Paul Ahlquist and Laura Kiessling receive Hilldale Awards

Plant pathology professor Paul Ahlquist and biochemistry professor Laura Kiessling are among four UW-Madison faculty members selected to receive Hilldale Awards, annual awards which honor contributions to teaching, research and service.

An award is given for each of the UW-Madison’s four divisions: physical sciences, social studies, arts and humanities, and biological sciences. Awardees receive a $7,500 prize and will be recognized at the UW-Madison Faculty Senate meeting on Apr. 4.

Biological Sciences: Paul Ahlquist
Paul J. Kaesberg Professor of Molecular Virology, Oncology and Plant Pathology; Lead Scientist for Virology, Morgridge Institute for Research; Howard Hughes Medical Institute Investigator

Paul Ahlquist

Perhaps it’s most telling that Paul Ahlquist was nominated by two separate departments on campus: oncology/McArdle Laboratory for Cancer Research in the School of Medicine and Public Health, and plant pathology in the College of Agricultural and Life Sciences, as well as the Institute for Molecular Virology.

“It is highly unusual for someone’s research to have such a large impact on pathogens of humans/animals and plants,” says Patricia McManus, professor and chair in the Department of Plant Pathology. “Most of us strive to make an impact in either human medicine or plant pathology, but Paul has done both.”

In his nomination letter, Ahlquist is referred to as a campus “crown jewel” and one of the UW’s “most-prized faculty members,” and it mentions his “superb and longstanding research record, his leadership skills, his tireless efforts in promoting science and training future scientists.” Over the past two decades, many students in their evaluations have called Ahlquist “the best” teacher they ever had at the UW.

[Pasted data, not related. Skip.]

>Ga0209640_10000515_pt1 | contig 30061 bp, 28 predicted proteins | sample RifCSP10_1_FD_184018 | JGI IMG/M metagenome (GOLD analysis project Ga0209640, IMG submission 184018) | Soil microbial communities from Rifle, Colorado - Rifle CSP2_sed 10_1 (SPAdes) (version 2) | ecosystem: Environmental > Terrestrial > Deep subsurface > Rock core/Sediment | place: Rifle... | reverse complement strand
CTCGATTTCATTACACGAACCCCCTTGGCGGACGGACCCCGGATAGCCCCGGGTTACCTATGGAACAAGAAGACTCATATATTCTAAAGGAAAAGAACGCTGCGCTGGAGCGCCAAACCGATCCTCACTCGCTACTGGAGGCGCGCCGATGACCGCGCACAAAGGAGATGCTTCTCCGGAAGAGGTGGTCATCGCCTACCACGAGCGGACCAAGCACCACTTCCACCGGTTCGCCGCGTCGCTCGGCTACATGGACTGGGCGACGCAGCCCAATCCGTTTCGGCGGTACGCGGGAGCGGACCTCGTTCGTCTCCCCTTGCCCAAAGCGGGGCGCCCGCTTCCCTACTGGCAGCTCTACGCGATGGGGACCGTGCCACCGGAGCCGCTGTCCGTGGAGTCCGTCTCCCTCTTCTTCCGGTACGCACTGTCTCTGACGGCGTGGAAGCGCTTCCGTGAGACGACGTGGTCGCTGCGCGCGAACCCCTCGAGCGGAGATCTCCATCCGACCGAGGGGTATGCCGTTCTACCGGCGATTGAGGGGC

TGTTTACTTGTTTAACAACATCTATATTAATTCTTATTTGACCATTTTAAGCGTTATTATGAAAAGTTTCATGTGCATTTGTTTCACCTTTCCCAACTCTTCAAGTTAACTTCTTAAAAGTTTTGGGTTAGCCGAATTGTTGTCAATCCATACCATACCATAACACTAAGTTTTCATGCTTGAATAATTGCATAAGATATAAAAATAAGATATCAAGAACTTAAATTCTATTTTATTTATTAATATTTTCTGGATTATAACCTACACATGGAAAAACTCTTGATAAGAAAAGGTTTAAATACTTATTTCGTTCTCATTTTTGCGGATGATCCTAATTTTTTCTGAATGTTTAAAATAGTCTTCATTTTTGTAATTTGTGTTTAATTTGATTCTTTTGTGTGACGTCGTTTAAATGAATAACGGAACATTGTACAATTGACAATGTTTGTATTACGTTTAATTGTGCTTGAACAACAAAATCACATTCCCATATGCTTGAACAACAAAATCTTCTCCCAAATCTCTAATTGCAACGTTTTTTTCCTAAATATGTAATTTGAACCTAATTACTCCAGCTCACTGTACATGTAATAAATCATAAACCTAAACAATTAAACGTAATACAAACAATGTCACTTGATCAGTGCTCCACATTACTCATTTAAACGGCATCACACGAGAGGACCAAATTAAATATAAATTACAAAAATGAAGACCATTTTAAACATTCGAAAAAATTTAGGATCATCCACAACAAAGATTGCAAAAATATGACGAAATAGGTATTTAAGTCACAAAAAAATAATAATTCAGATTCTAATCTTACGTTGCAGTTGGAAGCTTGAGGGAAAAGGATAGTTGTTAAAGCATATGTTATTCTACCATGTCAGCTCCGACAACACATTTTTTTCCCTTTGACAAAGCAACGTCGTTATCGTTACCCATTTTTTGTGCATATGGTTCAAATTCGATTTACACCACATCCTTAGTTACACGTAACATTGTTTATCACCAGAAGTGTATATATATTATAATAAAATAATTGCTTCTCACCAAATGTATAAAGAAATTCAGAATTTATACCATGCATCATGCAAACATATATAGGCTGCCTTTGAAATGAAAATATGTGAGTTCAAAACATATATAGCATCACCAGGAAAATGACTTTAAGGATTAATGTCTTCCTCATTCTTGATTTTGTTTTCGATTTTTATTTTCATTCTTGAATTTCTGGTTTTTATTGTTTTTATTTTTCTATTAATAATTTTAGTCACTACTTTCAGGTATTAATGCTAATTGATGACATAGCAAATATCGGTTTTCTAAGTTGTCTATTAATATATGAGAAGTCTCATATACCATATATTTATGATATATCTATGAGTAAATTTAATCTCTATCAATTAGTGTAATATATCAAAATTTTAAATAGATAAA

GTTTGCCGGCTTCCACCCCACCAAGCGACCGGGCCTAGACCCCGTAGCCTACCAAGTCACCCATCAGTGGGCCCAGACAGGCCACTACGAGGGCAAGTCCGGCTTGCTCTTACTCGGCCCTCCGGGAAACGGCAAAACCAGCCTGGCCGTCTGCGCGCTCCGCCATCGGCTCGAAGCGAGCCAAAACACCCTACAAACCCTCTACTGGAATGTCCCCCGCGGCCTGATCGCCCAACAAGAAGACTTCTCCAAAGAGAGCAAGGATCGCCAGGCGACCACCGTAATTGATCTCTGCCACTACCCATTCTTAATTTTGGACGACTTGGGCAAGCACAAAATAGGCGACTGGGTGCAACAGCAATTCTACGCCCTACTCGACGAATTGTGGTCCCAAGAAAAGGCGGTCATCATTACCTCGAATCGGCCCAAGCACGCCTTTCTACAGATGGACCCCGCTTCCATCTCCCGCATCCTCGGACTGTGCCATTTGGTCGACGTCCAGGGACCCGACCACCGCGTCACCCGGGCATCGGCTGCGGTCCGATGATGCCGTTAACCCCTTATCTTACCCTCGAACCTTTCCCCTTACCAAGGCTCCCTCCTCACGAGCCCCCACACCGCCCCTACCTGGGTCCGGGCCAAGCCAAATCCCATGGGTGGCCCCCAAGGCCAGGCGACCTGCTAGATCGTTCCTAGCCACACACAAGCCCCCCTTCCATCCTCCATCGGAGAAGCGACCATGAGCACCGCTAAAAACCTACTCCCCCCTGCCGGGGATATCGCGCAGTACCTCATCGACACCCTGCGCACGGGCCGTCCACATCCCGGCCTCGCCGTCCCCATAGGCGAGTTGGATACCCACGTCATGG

In addition to his research into RNA viruses, HIV, papillomavirus and others, Ahlquist is a graduate student advisor in four programs, leads the UW Carbone Cancer Center Human Cancer Virology Program, serves on multiple faculty mentoring committees, teaches a popular undergraduate-graduate course in virology, and is a leader among the UW–Madison Virology Minority Summer Research Program.

Physical Sciences: Laura Kiessling
Laurens Anderson Professor of Biochemistry, H. Emil Fischer Professor of Chemistry and Biochemistry, Steenbock Professor of Chemistry

Laura Kiessling

In 2014, the director of the National Institute of General Medical Sciences highlighted Laura Kiessling’s work before Congress as an example of the economic and scientific value of basic science. Kiessling’s research group, which studies the biological roles of the carbohydrates found on the outer coats of all cells, had leveraged the carbohydrates on human stem cells to support and grow them in the laboratory.

Kiessling’s lab has blazed a number of scientific trails over the last two decades, spanning the fields of chemistry, biochemistry, biology and medicine. According to her nomination letter, Kiessling’s carbohydrate work helped her achieve scientific stardom when she uncovered insights underlying the human inflammatory response, and more recently, identified a human gut protein that selectively recognizes microbes.

“Kiessling is one of the most distinguished faculty members on the UW–Madison campus,” writes Robert McMahon, Helfaer Professor of Chemistry and department chair, in that letter. Her “dedication to UW–Madison and her commitment to the highest standards in science and training are rare.”

A native of Lake Mills, Wisconsin and a co-founder of Quintessence Biosciences, Kiessling was named a MacArthur Foundation Fellow in 1999 and inducted into the National Academy of Sciences in 2007. She helped secure a $1.7 million grant to establish the Keck Center for Chemical Genomics and the UW Carbone Cancer Center Screening Facility, has been heavily involved in recruiting other top faculty to the UW, and directs the National Institutes of Health Chemistry-Biology Interface Training Program that supports 10-15 graduate students across campus each year.

More information is available in this UW-Madison news release.